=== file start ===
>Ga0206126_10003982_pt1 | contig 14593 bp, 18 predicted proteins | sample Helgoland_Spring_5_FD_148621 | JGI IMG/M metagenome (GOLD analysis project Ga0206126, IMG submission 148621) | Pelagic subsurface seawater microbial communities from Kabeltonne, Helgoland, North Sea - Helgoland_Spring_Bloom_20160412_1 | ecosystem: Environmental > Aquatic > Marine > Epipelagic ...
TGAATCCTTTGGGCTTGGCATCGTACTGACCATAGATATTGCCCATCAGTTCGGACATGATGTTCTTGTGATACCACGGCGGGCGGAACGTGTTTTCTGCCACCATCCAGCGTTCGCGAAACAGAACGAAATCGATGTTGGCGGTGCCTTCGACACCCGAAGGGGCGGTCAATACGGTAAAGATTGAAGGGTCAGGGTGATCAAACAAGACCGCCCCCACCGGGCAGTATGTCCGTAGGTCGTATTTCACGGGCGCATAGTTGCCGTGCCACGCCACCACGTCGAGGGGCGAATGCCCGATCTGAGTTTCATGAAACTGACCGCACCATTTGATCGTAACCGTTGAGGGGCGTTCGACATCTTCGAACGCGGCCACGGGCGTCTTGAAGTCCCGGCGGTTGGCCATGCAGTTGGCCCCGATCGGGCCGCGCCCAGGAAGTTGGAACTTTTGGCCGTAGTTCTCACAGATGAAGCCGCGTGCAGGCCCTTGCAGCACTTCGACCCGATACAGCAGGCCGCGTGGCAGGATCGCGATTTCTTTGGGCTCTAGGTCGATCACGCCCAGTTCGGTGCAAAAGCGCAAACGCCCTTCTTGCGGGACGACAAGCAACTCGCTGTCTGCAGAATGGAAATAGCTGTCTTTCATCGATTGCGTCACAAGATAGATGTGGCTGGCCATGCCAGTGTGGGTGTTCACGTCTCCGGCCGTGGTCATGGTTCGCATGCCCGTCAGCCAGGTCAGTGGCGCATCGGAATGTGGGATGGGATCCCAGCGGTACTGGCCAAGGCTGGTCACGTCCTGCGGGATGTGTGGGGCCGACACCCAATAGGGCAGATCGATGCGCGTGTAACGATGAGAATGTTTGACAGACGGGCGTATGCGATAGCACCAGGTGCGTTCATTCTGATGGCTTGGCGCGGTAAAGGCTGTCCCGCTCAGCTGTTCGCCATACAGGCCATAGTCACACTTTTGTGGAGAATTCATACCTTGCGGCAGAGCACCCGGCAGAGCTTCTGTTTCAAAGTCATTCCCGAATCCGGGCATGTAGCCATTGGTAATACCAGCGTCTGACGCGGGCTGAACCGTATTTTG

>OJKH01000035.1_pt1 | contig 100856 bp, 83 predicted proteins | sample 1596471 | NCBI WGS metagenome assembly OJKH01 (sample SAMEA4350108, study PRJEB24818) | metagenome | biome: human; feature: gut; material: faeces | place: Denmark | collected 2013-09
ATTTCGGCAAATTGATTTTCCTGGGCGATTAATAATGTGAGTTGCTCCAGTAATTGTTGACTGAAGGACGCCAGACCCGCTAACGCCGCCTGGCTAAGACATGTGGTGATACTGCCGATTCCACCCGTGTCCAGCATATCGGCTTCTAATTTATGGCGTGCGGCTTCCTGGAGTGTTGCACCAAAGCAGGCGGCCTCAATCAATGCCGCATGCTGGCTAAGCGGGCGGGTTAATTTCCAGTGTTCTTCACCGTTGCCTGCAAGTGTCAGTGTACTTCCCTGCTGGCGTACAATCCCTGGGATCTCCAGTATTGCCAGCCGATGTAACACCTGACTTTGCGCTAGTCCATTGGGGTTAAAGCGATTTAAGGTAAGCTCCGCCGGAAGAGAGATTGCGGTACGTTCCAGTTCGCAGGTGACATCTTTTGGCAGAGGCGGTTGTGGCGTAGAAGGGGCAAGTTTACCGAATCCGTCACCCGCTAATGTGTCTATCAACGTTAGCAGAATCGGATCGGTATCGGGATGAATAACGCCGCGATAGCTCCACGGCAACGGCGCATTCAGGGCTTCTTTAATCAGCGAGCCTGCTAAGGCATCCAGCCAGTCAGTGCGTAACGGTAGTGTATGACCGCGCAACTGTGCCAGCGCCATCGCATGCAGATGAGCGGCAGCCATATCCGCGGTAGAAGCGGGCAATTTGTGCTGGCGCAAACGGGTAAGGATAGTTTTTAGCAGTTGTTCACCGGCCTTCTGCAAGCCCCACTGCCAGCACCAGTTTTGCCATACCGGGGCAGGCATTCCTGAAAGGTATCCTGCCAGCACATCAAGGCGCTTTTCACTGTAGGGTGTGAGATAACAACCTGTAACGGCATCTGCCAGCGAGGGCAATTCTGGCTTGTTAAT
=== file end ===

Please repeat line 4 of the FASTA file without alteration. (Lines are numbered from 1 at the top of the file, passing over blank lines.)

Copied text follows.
ATTTCGGCAAATTGATTTTCCTGGGCGATTAATAATGTGAGTTGCTCCAGTAATTGTTGACTGAAGGACGCCAGACCCGCTAACGCCGCCTGGCTAAGACATGTGGTGATACTGCCGATTCCACCCGTGTCCAGCATATCGGCTTCTAATTTATGGCGTGCGGCTTCCTGGAGTGTTGCACCAAAGCAGGCGGCCTCAATCAATGCCGCATGCTGGCTAAGCGGGCGGGTTAATTTCCAGTGTTCTTCACCGTTGCCTGCAAGTGTCAGTGTACTTCCCTGCTGGCGTACAATCCCTGGGATCTCCAGTATTGCCAGCCGATGTAACACCTGACTTTGCGCTAGTCCATTGGGGTTAAAGCGATTTAAGGTAAGCTCCGCCGGAAGAGAGATTGCGGTACGTTCCAGTTCGCAGGTGACATCTTTTGGCAGAGGCGGTTGTGGCGTAGAAGGGGCAAGTTTACCGAATCCGTCACCCGCTAATGTGTCTATCAACGTTAGCAGAATCGGATCGGTATCGGGATGAATAACGCCGCGATAGCTCCACGGCAACGGCGCATTCAGGGCTTCTTTAATCAGCGAGCCTGCTAAGGCATCCAGCCAGTCAGTGCGTAACGGTAGTGTATGACCGCGCAACTGTGCCAGCGCCATCGCATGCAGATGAGCGGCAGCCATATCCGCGGTAGAAGCGGGCAATTTGTGCTGGCGCAAACGGGTAAGGATAGTTTTTAGCAGTTGTTCACCGGCCTTCTGCAAGCCCCACTGCCAGCACCAGTTTTGCCATACCGGGGCAGGCATTCCTGAAAGGTATCCTGCCAGCACATCAAGGCGCTTTTCACTGTAGGGTGTGAGATAACAACCTGTAACGGCATCTGCCAGCGAGGGCAATTCTGGCTTGTTAAT